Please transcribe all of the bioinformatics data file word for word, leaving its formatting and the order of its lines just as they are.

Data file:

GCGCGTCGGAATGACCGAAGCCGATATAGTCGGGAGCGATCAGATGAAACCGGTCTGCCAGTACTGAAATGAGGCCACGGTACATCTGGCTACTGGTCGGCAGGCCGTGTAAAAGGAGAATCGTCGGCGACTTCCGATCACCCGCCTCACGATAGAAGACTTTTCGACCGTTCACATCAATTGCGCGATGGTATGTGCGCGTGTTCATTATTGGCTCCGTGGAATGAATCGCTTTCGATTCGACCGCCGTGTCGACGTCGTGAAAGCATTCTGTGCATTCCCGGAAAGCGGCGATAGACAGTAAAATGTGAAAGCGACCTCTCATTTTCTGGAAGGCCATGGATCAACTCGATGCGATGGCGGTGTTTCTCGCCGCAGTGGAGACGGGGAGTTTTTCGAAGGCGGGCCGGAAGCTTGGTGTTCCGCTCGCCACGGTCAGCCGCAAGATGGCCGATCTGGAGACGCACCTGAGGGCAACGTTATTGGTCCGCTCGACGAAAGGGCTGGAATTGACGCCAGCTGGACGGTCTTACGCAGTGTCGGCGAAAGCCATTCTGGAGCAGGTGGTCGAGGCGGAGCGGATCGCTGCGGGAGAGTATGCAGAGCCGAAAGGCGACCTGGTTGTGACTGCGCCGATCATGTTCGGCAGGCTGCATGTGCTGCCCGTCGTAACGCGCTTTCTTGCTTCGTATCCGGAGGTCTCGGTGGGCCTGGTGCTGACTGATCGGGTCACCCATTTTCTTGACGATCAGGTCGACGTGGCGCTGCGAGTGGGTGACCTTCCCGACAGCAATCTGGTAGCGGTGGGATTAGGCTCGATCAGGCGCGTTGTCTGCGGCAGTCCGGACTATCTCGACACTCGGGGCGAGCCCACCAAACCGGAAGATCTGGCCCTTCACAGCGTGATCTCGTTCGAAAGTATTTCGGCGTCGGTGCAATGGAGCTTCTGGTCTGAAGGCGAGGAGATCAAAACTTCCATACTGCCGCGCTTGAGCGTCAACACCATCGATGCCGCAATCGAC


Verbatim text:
GCGCGTCGGAATGACCGAAGCCGATATAGTCGGGAGCGATCAGATGAAACCGGTCTGCCAGTACTGAAATGAGGCCACGGTACATCTGGCTACTGGTCGGCAGGCCGTGTAAAAGGAGAATCGTCGGCGACTTCCGATCACCCGCCTCACGATAGAAGACTTTTCGACCGTTCACATCAATTGCGCGATGGTATGTGCGCGTGTTCATTATTGGCTCCGTGGAATGAATCGCTTTCGATTCGACCGCCGTGTCGACGTCGTGAAAGCATTCTGTGCATTCCCGGAAAGCGGCGATAGACAGTAAAATGTGAAAGCGACCTCTCATTTTCTGGAAGGCCATGGATCAACTCGATGCGATGGCGGTGTTTCTCGCCGCAGTGGAGACGGGGAGTTTTTCGAAGGCGGGCCGGAAGCTTGGTGTTCCGCTCGCCACGGTCAGCCGCAAGATGGCCGATCTGGAGACGCACCTGAGGGCAACGTTATTGGTCCGCTCGACGAAAGGGCTGGAATTGACGCCAGCTGGACGGTCTTACGCAGTGTCGGCGAAAGCCATTCTGGAGCAGGTGGTCGAGGCGGAGCGGATCGCTGCGGGAGAGTATGCAGAGCCGAAAGGCGACCTGGTTGTGACTGCGCCGATCATGTTCGGCAGGCTGCATGTGCTGCCCGTCGTAACGCGCTTTCTTGCTTCGTATCCGGAGGTCTCGGTGGGCCTGGTGCTGACTGATCGGGTCACCCATTTTCTTGACGATCAGGTCGACGTGGCGCTGCGAGTGGGTGACCTTCCCGACAGCAATCTGGTAGCGGTGGGATTAGGCTCGATCAGGCGCGTTGTCTGCGGCAGTCCGGACTATCTCGACACTCGGGGCGAGCCCACCAAACCGGAAGATCTGGCCCTTCACAGCGTGATCTCGTTCGAAAGTATTTCGGCGTCGGTGCAATGGAGCTTCTGGTCTGAAGGCGAGGAGATCAAAACTTCCATACTGCCGCGCTTGAGCGTCAACACCATCGATGCCGCAATCGAC